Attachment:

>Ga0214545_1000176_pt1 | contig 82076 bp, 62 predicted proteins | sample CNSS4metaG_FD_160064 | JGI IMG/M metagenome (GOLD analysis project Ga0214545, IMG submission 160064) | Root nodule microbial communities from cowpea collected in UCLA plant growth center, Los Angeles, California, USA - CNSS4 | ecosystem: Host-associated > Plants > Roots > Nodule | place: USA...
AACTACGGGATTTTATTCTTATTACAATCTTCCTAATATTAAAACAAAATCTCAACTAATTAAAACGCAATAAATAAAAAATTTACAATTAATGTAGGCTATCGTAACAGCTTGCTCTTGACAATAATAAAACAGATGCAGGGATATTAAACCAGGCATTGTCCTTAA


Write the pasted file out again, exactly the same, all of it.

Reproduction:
>Ga0214545_1000176_pt1 | contig 82076 bp, 62 predicted proteins | sample CNSS4metaG_FD_160064 | JGI IMG/M metagenome (GOLD analysis project Ga0214545, IMG submission 160064) | Root nodule microbial communities from cowpea collected in UCLA plant growth center, Los Angeles, California, USA - CNSS4 | ecosystem: Host-associated > Plants > Roots > Nodule | place: USA...
AACTACGGGATTTTATTCTTATTACAATCTTCCTAATATTAAAACAAAATCTCAACTAATTAAAACGCAATAAATAAAAAATTTACAATTAATGTAGGCTATCGTAACAGCTTGCTCTTGACAATAATAAAACAGATGCAGGGATATTAAACCAGGCATTGTCCTTAA